• Children under the age of 10 must sit in the rear seats, not the front. Do not be surprised to see most children are carried unrestrained in the car.
  • Overtaking on both sides is permitted on the highways when one lane is moving slower. This is interpreted to mean at any time the driver deems it necessary.
  • Generally, speed limits are 50-70 km/h in urban areas, 80-100 km/h in rural areas, and 100-120 km/h on the highways. They are often ignored, except for around speed cameras.
  • Many traffic lights have smart cameras which not only detect red light infringements but speeding too. These cameras are also found at regular intervals on the highways.
  • Fines can be issued for a wide range of offences, including careless driving, driving without headlights, riding a motorbike without a helmet, or for having inappropriate displays or bumper stickers on the car.
  • Be aware that military convoys often ignore red lights.

Traffic police in Bahrain

Bahrain has a national traffic police unit; the vehicles are red and white. Other police you may see on the road are Ministry of Interior Police, driving blue and white vehicles and Military Police driving red vehicles. Ministry of Interior police rarely stop traffic for offences unless of a serious nature but will assist in the event of a breakdown or accident. Directions of any police officer must be obeyed.

Traffic Police can be contacted by dialling 199, for minor road accidents. Dial emergency services on 999 for more serious accidents or emergencies.

Owning a car in Bahrain

Purchasing a car in Bahrain is a relatively straightforward procedure. Cars can be purchased directly from a previous owner, a dealer or a used car sales centre.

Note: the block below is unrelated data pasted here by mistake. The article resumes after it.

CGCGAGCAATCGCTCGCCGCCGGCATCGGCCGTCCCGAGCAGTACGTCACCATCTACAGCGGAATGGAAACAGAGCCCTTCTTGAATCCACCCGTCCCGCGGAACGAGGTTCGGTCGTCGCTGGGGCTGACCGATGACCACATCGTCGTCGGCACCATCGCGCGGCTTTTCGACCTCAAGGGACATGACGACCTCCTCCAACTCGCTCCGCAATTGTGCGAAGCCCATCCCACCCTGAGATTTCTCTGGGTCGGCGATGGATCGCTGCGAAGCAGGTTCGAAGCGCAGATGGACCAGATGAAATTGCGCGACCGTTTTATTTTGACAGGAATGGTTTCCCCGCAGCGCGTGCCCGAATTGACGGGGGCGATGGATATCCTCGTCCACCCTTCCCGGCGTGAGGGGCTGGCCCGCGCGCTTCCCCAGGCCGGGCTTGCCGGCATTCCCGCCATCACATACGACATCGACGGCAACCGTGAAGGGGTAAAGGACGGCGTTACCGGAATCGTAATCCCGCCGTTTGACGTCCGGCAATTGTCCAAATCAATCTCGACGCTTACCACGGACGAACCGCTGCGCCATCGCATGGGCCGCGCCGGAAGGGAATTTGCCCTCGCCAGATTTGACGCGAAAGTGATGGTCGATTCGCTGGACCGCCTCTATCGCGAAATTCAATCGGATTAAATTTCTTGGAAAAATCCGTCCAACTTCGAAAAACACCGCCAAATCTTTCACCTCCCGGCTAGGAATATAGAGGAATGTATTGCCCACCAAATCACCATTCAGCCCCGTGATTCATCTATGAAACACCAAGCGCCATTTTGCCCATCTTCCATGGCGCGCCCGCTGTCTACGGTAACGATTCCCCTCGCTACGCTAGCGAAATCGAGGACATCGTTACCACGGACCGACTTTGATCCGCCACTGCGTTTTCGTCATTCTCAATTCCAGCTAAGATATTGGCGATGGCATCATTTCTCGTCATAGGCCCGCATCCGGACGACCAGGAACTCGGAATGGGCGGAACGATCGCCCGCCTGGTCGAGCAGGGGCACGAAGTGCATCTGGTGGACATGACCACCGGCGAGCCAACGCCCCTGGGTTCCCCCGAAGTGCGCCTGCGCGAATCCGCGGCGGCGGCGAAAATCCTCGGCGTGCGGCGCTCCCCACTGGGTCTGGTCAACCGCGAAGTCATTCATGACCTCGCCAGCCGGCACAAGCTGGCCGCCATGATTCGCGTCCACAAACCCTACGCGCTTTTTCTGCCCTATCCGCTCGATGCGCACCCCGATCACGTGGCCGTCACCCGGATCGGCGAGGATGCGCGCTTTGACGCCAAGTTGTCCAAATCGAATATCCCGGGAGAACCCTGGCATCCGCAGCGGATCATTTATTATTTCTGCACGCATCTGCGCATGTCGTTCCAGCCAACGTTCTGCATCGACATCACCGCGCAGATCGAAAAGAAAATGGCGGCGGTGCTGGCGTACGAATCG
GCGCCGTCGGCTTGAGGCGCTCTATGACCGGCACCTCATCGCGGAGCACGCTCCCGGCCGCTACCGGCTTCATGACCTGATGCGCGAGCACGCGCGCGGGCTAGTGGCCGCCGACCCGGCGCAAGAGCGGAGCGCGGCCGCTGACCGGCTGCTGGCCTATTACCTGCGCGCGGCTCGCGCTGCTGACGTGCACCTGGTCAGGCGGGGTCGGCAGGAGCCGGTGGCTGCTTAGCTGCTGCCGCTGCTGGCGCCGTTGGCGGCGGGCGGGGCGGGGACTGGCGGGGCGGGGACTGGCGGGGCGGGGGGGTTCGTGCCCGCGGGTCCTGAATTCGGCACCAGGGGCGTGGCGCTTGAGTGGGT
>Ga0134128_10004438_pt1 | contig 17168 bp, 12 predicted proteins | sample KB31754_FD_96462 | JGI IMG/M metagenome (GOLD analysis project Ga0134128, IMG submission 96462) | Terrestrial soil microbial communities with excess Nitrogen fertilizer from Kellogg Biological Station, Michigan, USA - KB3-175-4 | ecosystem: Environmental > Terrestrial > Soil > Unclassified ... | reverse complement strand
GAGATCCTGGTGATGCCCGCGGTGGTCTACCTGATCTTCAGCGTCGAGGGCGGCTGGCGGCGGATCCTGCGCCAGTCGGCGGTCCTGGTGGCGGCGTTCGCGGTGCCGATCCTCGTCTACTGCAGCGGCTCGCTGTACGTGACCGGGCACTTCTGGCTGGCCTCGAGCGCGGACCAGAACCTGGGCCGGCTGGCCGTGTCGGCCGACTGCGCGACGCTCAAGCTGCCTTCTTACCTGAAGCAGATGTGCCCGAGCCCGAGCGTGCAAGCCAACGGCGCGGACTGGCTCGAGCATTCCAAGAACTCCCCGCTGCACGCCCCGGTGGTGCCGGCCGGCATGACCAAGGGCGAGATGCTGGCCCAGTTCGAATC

Private sales

When buying a car from an individual, ensure the vehicle ownership card does not show an outstanding loan on the vehicle. Once a price is agreed, transfer of ownership is made at the Traffic Office, where any outstanding traffic fines are settled, the appropriate fee is paid, and a new owner card is issued. Insurance remains with the vehicle, but you must transfer it to your name with the insurance company. Insurance is usually for any driver, with higher excesses payable for driver under a certain age.

Dealer sales

The process is similar; however, it is usual for the dealer to take care of the whole process and present the new owner with the updated documents. 

Ongoing requirements in Bahrain

Vehicles are re-registered every 12 months. Insurance must be renewed, and payment of outstanding traffic fines made before the registration can be renewed. Payment of fines and registration renewal can be made online. Some insurance companies also have this facility, otherwise, you must go in person to the insurance office. 

Vehicles over five years old must also have an annual test prior to registration renewal. This is done at the vehicle testing centre and can be carried out up to 3 months in advance of the due date. Long queues often form at the centre, particularly at the end of the month when people have been paid their wages.

Car rental in Bahrain

There are many car rental companies in Bahrain, both local and internationally recognised names. Prices vary considerably but watch out for high insurance excesses in the event of damage to the vehicle. 

Unlike private car insurance, the vehicle is only insured for drivers named on the rental agreement. 

Short and long-term rentals can be made, and many expats rent to avoid the extra burden of maintenance, insurance, and testing that ownership brings.

 Useful links:

Driving Licence Renewal
General Directorate of Traffic Services
Driving School Services
Traffic Laws
Ministry of Interior Traffic Information (in Arabic only)

We do our best to provide accurate and up to date information. However, if you have noticed any inaccuracies in this article, please let us know in the comments section below.